Some of what is announced each year will never see the light of day, and other gadgets will never look as good as they did in the hands of expert marketers. Still, CES always provides a useful snapshot of tech industry hardware trends, a handful of unexpected gems, like last year’s Eve Cam that I reviewed over the summer and Samsung’s T7 external SSD, which ended up powering my Big Sur beta testing, plus a healthy dose of the truly strange.
After pouring over hundreds of headlines and press releases, I’ve compiled a roundup of some of this week’s most intriguing announcements. Feel free to skip around to the categories that you find most interesting using the table of contents below.
Headland is a new game for iOS and Android by the award winning game studio Northplay. The game revolves around a young boy exploring a world of his own imagination; fighting enemies and hunting down the missing shards of his robot friend’s “imagination core.” I played through Headland over the last few days and found it to be a well-made and overall quite enjoyable experience.
I really like that Headland plays in portrait orientation. Most games like it run in landscape, which is fine, but it’s nice to have a change. On my iPhone Mini I can actually play Headland entirely one-handed, which makes the game feel more light and casual even though its gameplay is engaging. Playing two-handed on my iPad Pro was still fun though since I could support the device with a single hand and play with the other.
The key to this is the game’s excellent controls, which are intuitive and only require a single finger at any given time. To move your character, you place your finger anywhere on the screen and then rotate it. This is essentially a joystick movement control, but it works so much better because the joystick will appear underneath your finger wherever you place it. My struggle with most touch-joystick games is that I end up placing my finger off-center from the stationary joystick and then I move in an unwanted direction. This never happens in Headland.
John: The MacStories Selects Awards are our annual love letter to apps and the people who make them. Apps have become ubiquitous, seeping into every corner of our lives. They help us find a job and home, get work done, blow off steam, order a meal, and everything in between. With so many apps available in the App Store, though, it’s easy to take them and their creators for granted, which is why as the year comes to a close, we step back and pause to celebrate the MacStories Team’s favorite apps and the people who make them.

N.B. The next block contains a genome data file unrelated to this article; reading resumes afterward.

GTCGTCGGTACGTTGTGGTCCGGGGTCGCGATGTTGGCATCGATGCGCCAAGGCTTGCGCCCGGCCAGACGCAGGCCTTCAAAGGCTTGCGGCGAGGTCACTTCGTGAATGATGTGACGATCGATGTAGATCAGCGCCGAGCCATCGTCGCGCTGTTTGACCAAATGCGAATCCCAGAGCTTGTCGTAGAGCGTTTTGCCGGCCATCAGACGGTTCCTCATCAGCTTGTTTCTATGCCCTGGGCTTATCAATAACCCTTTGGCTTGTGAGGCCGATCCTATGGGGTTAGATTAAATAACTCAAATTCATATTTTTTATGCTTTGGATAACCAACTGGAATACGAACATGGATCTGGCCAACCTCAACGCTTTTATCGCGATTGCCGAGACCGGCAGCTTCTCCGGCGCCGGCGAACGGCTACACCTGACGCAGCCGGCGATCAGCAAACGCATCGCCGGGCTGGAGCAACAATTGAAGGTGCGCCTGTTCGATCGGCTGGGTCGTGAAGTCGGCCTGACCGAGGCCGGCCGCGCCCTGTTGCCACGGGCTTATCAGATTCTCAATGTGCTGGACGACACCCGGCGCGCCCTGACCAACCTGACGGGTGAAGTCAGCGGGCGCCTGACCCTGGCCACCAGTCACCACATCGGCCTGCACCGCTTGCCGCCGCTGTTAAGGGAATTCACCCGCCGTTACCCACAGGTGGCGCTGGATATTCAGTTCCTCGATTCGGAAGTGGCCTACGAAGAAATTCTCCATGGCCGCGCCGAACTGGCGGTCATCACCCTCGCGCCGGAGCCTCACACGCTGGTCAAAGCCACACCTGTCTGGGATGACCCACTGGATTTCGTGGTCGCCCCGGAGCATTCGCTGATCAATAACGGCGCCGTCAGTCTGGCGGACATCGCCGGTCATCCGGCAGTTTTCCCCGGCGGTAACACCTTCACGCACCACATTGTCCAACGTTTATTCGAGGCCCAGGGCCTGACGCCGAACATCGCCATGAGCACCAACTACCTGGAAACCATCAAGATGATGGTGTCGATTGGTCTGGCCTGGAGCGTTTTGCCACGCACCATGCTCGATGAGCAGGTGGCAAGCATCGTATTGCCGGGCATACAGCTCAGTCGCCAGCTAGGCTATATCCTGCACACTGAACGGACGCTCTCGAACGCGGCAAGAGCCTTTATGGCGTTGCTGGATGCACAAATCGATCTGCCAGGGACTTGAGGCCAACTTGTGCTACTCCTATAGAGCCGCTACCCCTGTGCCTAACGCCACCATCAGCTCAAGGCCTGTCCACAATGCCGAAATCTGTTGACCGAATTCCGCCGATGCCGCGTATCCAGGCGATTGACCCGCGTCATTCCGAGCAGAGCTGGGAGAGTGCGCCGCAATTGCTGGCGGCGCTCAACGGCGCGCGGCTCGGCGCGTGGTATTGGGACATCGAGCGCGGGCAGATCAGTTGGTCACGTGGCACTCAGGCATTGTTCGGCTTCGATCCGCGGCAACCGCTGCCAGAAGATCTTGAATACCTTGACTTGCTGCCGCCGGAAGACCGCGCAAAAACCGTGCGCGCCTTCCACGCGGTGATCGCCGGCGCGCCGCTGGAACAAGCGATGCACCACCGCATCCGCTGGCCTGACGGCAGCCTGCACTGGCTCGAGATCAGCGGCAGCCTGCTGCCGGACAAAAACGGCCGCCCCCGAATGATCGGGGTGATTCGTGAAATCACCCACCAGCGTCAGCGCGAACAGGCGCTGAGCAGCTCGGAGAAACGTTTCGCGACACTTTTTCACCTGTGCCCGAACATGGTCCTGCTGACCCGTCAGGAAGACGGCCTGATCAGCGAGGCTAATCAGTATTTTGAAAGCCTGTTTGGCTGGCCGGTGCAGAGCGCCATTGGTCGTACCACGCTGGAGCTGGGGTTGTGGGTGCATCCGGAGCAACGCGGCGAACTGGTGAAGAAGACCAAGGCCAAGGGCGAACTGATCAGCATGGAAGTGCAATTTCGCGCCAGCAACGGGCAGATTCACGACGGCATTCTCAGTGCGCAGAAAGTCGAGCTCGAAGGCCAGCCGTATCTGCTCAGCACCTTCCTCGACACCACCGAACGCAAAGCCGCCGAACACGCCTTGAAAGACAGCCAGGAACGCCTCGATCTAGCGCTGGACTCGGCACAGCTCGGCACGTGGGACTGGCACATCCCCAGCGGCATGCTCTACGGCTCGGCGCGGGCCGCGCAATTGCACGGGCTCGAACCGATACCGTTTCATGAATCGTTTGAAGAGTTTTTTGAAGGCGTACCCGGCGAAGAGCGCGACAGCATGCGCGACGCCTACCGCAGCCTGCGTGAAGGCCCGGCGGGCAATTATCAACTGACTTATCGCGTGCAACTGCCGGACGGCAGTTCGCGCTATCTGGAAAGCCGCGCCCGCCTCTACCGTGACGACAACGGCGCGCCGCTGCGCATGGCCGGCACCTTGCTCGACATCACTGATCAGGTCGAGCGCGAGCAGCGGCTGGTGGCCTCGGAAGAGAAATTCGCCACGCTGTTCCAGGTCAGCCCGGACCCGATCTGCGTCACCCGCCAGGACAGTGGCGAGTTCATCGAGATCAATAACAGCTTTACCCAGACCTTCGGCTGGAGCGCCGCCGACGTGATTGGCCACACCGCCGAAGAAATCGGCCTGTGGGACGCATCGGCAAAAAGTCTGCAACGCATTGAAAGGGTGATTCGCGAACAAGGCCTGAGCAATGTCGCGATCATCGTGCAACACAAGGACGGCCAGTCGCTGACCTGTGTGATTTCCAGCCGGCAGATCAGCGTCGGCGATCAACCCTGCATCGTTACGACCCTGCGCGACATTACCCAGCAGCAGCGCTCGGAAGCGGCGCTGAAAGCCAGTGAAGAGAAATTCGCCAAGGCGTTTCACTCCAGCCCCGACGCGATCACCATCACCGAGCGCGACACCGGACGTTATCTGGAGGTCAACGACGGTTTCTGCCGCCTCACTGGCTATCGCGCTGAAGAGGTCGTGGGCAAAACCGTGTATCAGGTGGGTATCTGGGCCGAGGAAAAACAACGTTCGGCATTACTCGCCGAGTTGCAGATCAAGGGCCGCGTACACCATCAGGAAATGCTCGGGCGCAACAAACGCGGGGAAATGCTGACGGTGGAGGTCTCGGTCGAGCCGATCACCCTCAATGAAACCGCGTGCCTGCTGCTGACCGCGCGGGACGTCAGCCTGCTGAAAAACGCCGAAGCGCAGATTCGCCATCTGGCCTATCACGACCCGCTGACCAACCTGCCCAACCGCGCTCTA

To say that bringing an app to life from idea to a fully-formed 1.0 is tough is a vast understatement, and 2020 hasn’t made the process any easier. However, as we survey the past year, the depth of innovative apps makes it clear that many developers poured themselves into their apps in 2020. The result was a list of MacStories Selects candidates that was longer than in any prior year of the awards.
We had a wealth of excellent apps to choose from this year for the seven categories the MacStories Team chose:
Best New App
Best App Update
Best New Feature
Best Watch App
Best Mac App
App of the Year
Along with the Readers’ Choice Award, which was chosen by Club MacStories members, that makes a total of eight award winners plus twelve runners-up. These are the third annual MacStories Selects Awards, which we debuted in 2018. As we did last year, we have also created beautiful physical awards commemorating the winners, which we will be sending out to each in a couple of weeks.
So, it’s with great admiration and respect for the developers who have persevered through a tough year to produce some of the best apps we’ve ever used that we present to our readers the 2020 MacStories Selects Awards:
Big Sur is a big deal. The OS picks up where Catalina left off, further rationalizing Apple’s product lineup through design, new ways to bring apps to the Mac, and updates to existing system apps. The approach realigns functionality across Apple’s platforms after years of divergence from their common foundation: Mac OS X. The result is an OS that walks a perilous line between breaking with the past and honoring it, acknowledging the ways computing has changed while aiming for a bold future.
macOS, which OS X has been called since 2016, is a mature operating system, so more often than not its annual updates are incremental affairs that don’t turn many heads. Big Sur is different. It’s an update that promises a future that’s connected to its past yet acknowledges today’s mobile-first computing landscape and harmonizing user experiences across devices.
Big Sur also clarifies Apple’s Mac strategy, the contours of which began to emerge with Catalina. It’s a vision of a continuum of computing devices that offer a consistent, familiar environment no matter which you choose while remaining true to what makes them unique. In practical terms, that means a carefully coordinated design language and a greater emphasis on feature parity across OSes. Conceptually, it’s also an opportunity for macOS to shed the perception that it’s a legacy OS overshadowed by iOS and reclaim a meaningful place in Apple’s lineup for years to come.
Together, the changes to macOS set the table for Apple’s M1 Macs, the next big step in the Mac’s modernization, and easily earn Big Sur its designation of version 11.0.
As I detailed in a recent episode of AppStories, I’ve spent several weeks tweaking my iPhone’s Home Screen and playing around with different approaches to widgets and app icons. The layout I eventually settled on (which you can find in the AppStories show notes) takes advantage of dark mode to create the illusion of widgets “blending” into the wallpaper – specifically, the Soor widgets at the top of the page. Given how I believe Soor’s developer Tanmay Sonawane has taught Apple a lesson when it comes to building Apple Music widgets for iOS 14, and considering the app’s most recent update, I thought I’d write about these widgets in more detail.